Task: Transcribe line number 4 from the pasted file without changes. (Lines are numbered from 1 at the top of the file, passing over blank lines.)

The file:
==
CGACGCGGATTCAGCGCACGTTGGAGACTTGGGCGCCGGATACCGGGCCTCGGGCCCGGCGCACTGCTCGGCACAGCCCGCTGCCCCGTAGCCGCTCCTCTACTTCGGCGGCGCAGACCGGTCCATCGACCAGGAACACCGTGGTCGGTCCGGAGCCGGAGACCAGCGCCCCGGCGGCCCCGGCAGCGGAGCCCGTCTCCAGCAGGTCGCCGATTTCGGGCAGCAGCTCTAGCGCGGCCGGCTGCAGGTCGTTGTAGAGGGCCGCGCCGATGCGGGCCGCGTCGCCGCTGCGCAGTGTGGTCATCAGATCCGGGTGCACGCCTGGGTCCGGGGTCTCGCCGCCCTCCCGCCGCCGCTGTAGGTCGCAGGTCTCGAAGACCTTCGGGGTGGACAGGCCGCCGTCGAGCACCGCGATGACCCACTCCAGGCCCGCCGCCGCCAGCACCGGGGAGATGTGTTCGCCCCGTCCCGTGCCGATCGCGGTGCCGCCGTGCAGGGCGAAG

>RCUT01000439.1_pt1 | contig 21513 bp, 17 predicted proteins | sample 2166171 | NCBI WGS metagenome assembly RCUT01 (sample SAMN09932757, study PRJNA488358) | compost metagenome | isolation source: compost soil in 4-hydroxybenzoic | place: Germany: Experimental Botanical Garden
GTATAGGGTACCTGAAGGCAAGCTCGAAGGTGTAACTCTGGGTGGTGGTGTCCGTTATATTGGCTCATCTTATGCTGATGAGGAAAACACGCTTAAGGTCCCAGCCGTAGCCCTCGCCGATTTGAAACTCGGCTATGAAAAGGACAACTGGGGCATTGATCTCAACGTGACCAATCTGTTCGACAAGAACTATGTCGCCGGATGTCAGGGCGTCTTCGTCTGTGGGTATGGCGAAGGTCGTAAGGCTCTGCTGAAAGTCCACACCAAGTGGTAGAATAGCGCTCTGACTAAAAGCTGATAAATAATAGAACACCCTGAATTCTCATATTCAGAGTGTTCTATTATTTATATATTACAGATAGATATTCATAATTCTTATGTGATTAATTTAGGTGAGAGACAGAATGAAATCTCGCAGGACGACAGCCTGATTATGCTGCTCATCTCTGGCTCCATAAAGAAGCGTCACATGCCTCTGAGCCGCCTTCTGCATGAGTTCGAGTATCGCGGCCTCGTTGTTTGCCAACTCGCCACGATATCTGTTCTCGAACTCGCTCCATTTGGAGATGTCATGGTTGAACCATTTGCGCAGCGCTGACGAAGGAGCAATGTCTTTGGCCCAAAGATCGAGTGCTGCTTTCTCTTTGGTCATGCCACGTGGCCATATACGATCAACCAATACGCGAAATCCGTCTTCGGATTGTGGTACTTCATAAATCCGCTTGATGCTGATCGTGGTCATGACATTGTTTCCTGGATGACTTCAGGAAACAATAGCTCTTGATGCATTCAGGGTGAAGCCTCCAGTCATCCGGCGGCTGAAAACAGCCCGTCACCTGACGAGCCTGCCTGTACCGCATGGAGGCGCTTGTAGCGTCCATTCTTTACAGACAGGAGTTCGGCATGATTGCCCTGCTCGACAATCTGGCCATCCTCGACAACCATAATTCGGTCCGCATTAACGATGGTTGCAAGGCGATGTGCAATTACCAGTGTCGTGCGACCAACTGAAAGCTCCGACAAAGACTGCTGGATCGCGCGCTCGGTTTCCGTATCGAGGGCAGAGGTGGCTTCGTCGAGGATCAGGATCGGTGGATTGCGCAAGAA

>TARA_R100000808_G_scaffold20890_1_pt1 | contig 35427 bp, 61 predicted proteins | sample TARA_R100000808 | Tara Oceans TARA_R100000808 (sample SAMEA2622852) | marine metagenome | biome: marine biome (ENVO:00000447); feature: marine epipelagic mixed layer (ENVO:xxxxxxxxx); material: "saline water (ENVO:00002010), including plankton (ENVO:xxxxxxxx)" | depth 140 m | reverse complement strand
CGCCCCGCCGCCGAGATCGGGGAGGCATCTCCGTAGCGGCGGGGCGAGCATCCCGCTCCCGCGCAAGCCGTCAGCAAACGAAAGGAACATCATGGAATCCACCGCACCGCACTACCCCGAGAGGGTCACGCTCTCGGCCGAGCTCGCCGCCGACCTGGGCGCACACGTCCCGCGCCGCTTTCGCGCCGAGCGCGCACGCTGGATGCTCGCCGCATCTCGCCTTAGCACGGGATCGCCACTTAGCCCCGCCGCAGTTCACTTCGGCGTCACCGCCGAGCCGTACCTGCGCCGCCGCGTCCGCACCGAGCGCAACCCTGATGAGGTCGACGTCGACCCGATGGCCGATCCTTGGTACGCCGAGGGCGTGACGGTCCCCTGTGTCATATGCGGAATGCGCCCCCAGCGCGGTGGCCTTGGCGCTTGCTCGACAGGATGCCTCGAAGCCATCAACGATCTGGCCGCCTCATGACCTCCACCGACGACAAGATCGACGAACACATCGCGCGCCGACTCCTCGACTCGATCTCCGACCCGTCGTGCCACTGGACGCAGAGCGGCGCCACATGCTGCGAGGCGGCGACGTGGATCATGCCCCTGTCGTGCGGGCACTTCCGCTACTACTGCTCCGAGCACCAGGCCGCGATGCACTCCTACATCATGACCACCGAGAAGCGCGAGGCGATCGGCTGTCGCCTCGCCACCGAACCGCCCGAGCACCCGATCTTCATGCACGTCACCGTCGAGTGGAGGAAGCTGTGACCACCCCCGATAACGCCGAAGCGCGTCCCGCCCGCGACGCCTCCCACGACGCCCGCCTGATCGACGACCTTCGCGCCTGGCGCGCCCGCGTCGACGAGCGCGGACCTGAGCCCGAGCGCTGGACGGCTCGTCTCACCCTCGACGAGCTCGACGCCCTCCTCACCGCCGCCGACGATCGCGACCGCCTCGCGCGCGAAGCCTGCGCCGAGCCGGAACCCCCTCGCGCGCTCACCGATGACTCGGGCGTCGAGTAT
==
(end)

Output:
>TARA_R100000808_G_scaffold20890_1_pt1 | contig 35427 bp, 61 predicted proteins | sample TARA_R100000808 | Tara Oceans TARA_R100000808 (sample SAMEA2622852) | marine metagenome | biome: marine biome (ENVO:00000447); feature: marine epipelagic mixed layer (ENVO:xxxxxxxxx); material: "saline water (ENVO:00002010), including plankton (ENVO:xxxxxxxx)" | depth 140 m | reverse complement strand